Brompton, the thinner of the two, had been guarding the doorway for so long that he had forgotten what he was supposed to be guarding it against, given that the most awful being it was possible to imagine was already in residence inside the mountain. During the centuries that he had spent leaning on his spear, occasionally dozing or scratching himself where polite demons didn’t usually scratch themselves in public, he could not, until recently, recall a great many instances of individuals trying to get in who weren’t already entitled to pass freely. Oh, a couple of demons had tried to escape from inside the mountain, largely to avoid being torn apart as a punishment for something or other, or occasionally just for a bet, but otherwise things had been very quiet around there, in a Hellish way, for a long time.

  His colleague, Edgefast, was a new arrival. Brompton regarded him suspiciously from beneath his helmet. Edgefast wasn’t leaning sufficiently on his spear for Brompton’s liking, and he had not yet proposed skiving off for a cup of tea, or a nap. Instead, Edgefast seemed to be standing up very straight, and he had a disconcerting gleam in his eye, the kind of gleam associated with someone who actually likes his job and, even worse, plans to do it as well as possible. Brompton, by contrast, had not yet found a job that he might be inclined to like or do well, and was of the opinion that such an occupation did not exist, which suited him just fine. A job, as far as Brompton was concerned, was something that somebody made you do when you’d rather be doing nothing at all.

  Edgefast glanced nervously at Brompton.

  “Why do you keep staring at me like that?” he asked.

  “You’re not slouching,” said Brompton.


  “I said, ‘You’re not slouching.’ Making me look bad, you are. Making me look untidy. Making me look like I don’t care.”

  “But, er, you don’t care,” said Edgefast, who understood, from the moment he had set eyes on Brompton, that here was a demon with “waste of space” written all over him.

  “That’s as may be,” said Brompton, “but I don’t want everyone to know that I don’t care. You’ll get me fired, looking all enthusiastic like that. I might not like this job, but there are worse ones out there.”

  “Don’t I know it,” said Edgefast, in the manner of a demon who has seen the worst that Hell has to offer, and for whom anything else is pure gravy.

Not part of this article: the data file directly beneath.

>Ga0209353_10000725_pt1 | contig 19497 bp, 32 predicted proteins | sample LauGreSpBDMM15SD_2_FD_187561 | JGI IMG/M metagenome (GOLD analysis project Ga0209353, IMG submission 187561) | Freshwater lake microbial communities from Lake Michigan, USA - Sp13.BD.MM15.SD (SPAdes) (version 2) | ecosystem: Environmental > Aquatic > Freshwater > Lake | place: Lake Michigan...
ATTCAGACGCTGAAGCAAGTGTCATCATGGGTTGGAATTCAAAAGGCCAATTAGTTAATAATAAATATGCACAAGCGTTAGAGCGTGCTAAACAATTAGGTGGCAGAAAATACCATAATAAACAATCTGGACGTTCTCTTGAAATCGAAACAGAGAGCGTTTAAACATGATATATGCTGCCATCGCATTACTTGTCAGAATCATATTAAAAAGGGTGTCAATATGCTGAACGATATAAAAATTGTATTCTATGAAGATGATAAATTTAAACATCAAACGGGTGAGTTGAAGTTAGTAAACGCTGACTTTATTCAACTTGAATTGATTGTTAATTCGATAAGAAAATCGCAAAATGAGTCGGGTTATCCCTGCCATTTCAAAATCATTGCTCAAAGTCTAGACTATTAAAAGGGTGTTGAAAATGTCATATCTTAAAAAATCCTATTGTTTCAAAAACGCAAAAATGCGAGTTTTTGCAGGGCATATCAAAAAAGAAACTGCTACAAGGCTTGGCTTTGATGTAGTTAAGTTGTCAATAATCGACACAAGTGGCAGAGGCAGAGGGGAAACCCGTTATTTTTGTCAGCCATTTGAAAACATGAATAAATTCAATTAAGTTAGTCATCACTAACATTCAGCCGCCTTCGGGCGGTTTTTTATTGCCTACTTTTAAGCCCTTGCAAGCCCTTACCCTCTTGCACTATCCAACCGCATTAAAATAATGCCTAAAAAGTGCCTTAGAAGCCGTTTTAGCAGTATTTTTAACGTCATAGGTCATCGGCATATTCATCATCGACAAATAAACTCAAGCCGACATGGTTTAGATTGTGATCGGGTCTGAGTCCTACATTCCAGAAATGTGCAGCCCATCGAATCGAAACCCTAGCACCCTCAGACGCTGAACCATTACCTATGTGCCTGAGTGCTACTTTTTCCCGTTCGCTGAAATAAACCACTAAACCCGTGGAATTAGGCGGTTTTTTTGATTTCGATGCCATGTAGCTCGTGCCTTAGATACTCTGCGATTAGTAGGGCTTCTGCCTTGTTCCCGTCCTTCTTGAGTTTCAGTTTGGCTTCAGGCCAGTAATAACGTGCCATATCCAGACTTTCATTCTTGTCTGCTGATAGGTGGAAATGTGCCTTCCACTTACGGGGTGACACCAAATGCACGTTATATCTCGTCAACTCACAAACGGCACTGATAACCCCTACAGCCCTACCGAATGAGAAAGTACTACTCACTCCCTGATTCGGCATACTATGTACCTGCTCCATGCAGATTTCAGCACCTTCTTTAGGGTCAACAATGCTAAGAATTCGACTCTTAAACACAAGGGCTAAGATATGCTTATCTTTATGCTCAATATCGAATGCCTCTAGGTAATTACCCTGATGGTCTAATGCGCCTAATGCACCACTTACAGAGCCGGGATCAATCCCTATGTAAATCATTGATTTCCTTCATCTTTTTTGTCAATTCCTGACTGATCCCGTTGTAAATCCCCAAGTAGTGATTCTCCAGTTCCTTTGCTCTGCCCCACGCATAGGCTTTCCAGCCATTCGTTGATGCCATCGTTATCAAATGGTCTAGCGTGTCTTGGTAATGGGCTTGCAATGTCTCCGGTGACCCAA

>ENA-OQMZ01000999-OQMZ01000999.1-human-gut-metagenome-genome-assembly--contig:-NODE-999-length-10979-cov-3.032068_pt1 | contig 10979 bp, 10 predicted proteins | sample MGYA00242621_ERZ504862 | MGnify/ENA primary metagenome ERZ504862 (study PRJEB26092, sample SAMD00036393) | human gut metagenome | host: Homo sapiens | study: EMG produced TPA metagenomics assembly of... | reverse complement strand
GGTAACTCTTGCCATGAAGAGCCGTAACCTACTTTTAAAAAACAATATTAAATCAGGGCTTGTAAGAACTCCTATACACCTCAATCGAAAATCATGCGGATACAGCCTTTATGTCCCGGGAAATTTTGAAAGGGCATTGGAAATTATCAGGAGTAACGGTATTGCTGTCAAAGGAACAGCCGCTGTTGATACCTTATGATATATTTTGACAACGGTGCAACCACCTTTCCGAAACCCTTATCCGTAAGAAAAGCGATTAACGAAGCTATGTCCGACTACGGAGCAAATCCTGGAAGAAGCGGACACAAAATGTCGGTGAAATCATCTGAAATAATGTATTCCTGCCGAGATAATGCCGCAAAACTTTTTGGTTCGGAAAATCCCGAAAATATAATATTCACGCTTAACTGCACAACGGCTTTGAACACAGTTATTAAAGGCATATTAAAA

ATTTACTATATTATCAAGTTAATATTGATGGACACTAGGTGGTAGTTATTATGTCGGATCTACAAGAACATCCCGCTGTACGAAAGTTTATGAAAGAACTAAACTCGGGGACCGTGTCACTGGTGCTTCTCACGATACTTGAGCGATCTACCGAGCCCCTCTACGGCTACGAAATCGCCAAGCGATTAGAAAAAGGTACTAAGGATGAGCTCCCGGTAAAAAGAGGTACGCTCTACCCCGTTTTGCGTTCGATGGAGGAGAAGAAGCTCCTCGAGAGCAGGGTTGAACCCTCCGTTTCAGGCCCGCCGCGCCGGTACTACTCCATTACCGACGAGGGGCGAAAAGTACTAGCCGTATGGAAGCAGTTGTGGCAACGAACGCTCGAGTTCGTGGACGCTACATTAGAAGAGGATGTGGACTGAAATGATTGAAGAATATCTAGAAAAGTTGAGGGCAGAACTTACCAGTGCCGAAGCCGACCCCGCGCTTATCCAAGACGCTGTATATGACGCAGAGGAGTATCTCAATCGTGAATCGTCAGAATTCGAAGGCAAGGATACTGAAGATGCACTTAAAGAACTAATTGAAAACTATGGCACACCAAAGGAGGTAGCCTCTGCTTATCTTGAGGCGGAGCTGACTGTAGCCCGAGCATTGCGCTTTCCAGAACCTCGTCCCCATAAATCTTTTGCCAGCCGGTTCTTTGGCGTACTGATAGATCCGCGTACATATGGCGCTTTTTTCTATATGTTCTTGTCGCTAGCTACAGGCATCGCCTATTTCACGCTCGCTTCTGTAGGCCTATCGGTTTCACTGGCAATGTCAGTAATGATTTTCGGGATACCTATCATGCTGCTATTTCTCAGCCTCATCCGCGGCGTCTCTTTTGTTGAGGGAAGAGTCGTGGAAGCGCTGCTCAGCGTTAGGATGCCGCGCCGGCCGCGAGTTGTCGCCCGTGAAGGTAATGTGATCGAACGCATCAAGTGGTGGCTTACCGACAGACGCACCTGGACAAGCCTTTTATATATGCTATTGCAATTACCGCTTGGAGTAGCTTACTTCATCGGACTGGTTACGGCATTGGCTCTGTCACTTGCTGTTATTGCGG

“Yeah?” said Brompton, interested now despite himself. “What were you doing before this, then?”

  Edgefast sighed. “You remember that time Duke Kobal3 lost his favorite ring?”

  Brompton did. As demonic lords went, Kobal wasn’t the worst, which meant that, when he was sticking sharp needles into your flesh, or finding out just how many spiders you could hold in your mouth at once, he would always provide coffee and cake for everyone who was watching, and tell you how sorry he was that it had come to this, even as he tried to fit one last spider between your lips. Kobal had lost his best skull ring down one of Hell’s sewers, and it had never been found. Following this incident, a law had been passed requiring that all of Hell’s rotten vegetables, old food, unidentified limbs, and assorted demonic bodily waste products should be searched by hand before being swept into the Sea of Unpleasantness, just in case anything valuable might have been mislaid.

  “Well,” continued Edgefast. “You know all that searching business?”

  “You mean, going down on your claws and knees and raking through poo ’n stuff?”


  “With your nose right in it, so you could be certain that nothing slipped by?”


  “And with nowhere to wash, so you had to try and eat your sandwich at break by holding it right at the edges with your claws while hoping that you didn’t drop it?”


  “But your hands smelled bad so your sandwich smelled bad too?”


  “’Orrible. Just ’orrible.” Brompton shuddered. “Doesn’t bear thinking about. Worst job in Hell. Anyway, go on.”

  “Well, that was me.”


s. Years and years of it. I still can’t look at a toilet without feeling the urge to stick my hand down it.”

  “I thought you smelled a bit funny, even for a demon.”

  “It’s not my fault. I’ve tried everything: water, soap, acid. It won’t go away.”

  “Very unfortunate for you, and anyone who happens to be downwind of you, I must say. Well, this must be quite the promotion for you, then.”

  “Oh, it is, it is!” said Edgefast fervently.

  “Somebody likes you.”

  Brompton nudged him. Edgefast giggled.

  “Suppose so.”

  “Oh yes, you’re quite the special one. Satan’s little pet!”

  “Don’t know I’m born,” said Edgefast. “Happiest day of my existence, getting away from all that.”

  Edgefast beamed. Brompton beamed back. Just then, a large slot opened above their heads, and the hourly emptying of Hell’s drains began, dousing the two guards in the foulest waste imaginable before coming to rest in a series of large, stinking pits at the base of the mountain. When the last drop had fallen, and the slot had closed, a small demon dressed in Wellington boots, and wearing a peg on its nose, entered the pits and began searching through the latest delivery.

  “That was me once, that was,” said Edgefast, carefully removing a piece of rotting vegetation from his ear.

  “You lucky, lucky sod,” said Brompton.

  They watched the demon quietly for a time.

  “Good of them to give us helmets, though,” said Edgefast.

  “One of the perks of the job,” said Brompton. “Wouldn’t be half as nice without the helmets.”

  “I meant to ask,” said Edgefast. “What happened to the bloke who had this job before me?”